A WINDSOR resident questions the “very, very low” response rate of forming a town council consultation.

A cross-party governance review committee conducted a three-month survey in August asking representatives such as parish councils and businesses as well as residents their views and comments on a Windsor town council (WTC).

This was only a first-stage consultation where councillor David Cannon (Conservative: Datchet, Horton, and Wraysbury), the vice-chairman of the committee, said at a Windsor Town Forum on November 25 (Wednesday) they received 69 responses to the survey and “broadly” supported the concept of a town council.

Expressing his concerns, former Conservative councillor Ed Wilson said this was a “very, very low” number of responders considering Windsor’s population.

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He said: “It just seems like a very, very low number for anybody in the council to say that they are going to create an extra council in a town with 69 [responses].

“I don’t know what the percentage of the voters are – but that must be something like 0.1 per cent or something like that.”

Cllr Cannon said this first consultation wasn’t seeking to form a decision on a town council – but to understand interest by asking “exceedingly generic” questions to form draft proposals, which will be published in January 2021.

A second, more in-depth and wider survey will be conducted in February 2021 for three-months where they expect a “much higher level” of responses and representations.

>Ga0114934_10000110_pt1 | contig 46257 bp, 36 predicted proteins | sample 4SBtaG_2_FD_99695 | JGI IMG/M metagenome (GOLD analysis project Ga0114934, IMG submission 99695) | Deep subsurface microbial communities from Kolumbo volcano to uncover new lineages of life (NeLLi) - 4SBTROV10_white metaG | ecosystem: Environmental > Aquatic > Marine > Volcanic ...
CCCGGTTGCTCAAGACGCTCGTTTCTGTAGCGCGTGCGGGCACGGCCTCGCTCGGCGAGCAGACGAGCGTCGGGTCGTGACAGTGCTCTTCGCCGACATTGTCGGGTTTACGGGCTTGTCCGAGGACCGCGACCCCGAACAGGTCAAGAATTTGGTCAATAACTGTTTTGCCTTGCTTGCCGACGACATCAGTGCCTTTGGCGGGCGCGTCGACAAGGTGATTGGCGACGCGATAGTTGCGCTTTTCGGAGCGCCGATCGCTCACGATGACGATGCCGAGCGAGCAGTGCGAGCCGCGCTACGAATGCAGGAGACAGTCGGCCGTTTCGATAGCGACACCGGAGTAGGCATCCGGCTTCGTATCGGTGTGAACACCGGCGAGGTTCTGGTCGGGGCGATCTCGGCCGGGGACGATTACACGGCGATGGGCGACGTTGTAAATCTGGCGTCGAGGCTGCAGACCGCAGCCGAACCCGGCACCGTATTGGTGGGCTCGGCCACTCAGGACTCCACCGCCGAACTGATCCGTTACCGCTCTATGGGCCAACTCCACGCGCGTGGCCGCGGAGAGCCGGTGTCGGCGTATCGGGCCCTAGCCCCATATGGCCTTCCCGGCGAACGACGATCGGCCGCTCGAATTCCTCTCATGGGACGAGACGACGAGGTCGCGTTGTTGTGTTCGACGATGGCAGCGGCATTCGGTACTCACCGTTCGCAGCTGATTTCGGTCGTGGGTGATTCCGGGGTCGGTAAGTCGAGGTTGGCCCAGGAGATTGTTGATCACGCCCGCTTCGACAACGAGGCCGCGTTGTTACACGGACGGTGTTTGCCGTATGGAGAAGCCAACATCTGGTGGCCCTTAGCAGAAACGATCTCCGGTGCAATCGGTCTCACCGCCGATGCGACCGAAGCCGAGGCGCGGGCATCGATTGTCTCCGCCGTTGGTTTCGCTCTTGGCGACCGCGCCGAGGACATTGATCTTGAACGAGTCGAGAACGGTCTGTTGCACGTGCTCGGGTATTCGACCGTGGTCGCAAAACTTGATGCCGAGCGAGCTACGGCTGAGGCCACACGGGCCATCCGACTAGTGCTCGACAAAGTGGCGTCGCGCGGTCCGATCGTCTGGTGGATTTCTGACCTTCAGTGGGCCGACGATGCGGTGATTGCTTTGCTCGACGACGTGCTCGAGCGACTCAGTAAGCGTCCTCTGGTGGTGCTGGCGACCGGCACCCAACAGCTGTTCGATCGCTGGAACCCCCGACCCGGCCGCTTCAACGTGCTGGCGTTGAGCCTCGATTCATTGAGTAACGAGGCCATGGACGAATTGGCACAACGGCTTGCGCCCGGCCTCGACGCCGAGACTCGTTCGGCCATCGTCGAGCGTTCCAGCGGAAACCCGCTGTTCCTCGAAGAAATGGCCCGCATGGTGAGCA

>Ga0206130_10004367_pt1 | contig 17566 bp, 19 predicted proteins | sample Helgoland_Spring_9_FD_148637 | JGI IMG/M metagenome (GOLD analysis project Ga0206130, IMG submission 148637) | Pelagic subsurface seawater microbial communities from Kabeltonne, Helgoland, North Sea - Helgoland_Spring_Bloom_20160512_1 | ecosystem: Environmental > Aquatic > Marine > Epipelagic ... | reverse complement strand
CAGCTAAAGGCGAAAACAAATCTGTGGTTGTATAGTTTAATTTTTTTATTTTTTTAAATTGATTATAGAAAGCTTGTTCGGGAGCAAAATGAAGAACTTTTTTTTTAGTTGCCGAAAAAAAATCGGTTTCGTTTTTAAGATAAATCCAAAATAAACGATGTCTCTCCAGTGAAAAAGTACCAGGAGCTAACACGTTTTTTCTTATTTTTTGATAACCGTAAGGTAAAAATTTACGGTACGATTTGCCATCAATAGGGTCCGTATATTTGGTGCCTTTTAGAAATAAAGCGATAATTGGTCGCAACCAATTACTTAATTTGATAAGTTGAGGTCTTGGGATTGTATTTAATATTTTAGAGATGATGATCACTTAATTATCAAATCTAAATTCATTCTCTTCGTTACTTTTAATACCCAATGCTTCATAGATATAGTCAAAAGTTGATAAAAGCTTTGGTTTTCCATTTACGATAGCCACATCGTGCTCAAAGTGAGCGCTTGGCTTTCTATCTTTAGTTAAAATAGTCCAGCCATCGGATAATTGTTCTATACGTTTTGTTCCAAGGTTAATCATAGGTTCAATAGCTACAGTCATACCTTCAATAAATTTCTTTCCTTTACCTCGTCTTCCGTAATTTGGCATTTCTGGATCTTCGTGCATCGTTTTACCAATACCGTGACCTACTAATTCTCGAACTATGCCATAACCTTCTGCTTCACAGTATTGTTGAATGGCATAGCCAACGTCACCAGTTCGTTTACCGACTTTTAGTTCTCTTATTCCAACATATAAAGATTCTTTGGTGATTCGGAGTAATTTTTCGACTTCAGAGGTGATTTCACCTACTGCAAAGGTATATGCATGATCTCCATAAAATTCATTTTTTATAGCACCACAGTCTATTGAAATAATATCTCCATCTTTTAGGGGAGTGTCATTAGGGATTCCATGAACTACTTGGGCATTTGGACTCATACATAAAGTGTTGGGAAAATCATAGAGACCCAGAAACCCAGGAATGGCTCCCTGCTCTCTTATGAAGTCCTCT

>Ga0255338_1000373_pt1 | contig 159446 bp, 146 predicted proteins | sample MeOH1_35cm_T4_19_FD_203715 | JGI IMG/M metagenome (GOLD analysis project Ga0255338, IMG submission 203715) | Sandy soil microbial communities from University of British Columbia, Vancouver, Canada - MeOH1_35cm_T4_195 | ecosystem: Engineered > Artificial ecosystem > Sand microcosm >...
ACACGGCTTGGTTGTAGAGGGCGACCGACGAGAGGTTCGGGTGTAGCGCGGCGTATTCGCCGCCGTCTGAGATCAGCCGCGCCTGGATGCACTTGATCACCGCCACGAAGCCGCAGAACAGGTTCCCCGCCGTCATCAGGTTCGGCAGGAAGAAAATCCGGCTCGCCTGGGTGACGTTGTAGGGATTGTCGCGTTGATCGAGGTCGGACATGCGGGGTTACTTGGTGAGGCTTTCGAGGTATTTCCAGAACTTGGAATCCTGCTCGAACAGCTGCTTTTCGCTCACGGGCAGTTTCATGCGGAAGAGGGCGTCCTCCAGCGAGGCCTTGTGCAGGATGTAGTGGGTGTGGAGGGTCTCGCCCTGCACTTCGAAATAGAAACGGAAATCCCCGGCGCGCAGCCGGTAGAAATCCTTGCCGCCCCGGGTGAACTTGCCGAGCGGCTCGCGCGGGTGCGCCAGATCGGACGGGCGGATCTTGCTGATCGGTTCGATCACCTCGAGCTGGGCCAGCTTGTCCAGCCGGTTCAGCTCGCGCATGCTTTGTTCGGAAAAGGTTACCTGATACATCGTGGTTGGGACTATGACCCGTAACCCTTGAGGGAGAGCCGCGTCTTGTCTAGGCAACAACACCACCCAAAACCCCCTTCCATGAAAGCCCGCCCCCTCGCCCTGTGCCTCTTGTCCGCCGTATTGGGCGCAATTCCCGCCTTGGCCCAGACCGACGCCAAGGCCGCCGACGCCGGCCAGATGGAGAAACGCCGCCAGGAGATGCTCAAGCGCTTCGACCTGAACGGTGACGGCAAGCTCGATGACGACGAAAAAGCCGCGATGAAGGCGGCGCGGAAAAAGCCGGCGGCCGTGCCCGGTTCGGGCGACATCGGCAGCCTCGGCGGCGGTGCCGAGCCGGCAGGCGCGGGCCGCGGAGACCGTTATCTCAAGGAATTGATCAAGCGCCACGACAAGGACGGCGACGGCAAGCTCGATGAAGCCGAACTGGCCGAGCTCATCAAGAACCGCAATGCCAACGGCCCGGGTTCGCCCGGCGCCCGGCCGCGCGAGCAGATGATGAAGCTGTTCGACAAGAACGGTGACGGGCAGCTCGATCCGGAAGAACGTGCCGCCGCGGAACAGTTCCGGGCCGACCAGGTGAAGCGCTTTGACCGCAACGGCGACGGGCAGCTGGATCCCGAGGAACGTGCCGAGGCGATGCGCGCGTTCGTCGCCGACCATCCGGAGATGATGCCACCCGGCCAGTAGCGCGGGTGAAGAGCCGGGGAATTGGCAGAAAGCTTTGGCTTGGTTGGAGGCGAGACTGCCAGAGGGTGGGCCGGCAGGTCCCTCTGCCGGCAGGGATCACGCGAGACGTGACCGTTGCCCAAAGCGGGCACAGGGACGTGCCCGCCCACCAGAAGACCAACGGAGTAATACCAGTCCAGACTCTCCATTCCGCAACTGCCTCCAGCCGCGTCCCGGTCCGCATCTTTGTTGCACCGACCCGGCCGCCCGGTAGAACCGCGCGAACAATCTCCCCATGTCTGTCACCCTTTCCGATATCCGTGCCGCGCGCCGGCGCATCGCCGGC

Councillor Karen Davies (Liberal Democrat: Clewer East) said their legal officers have commented saying 69 responses for the first round of consultation is “sound”.

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The Chairman of West Windsor Residents' Association, Richard Endacott - who campaigned for a town council - also pointed out this consultation had the highest level of responses compared to others that were conducted by the council at the same time.

He added some of the responses were from community groups, therefore representing the whole community where each individual household does not need to send their own representation because the umbrella organisation is sending it on their behalf. 

In the second consultation, the areas it will be looking at includes those which will be within the WTC, boundaries and wards as well as their names, the consequential effects of a town council, and who will be impacted by this proposal.

Other areas it will explore include what physical and legal powers and assets should be transferred as well as looking at the cancellation of the precept.

Cllr Cannon said they will be looking at how many councillors will be elected in these individual wards where the responders from the first consultation suggested from 12 to 22 elected officials.

Elections could be scheduled in May 2023 if proposals pass – but Cllr Cannon hinted there is “an option” this could happen in 2022 instead as a one-off.

The final recommendations of a WTC will be brought to full council in July to be decided.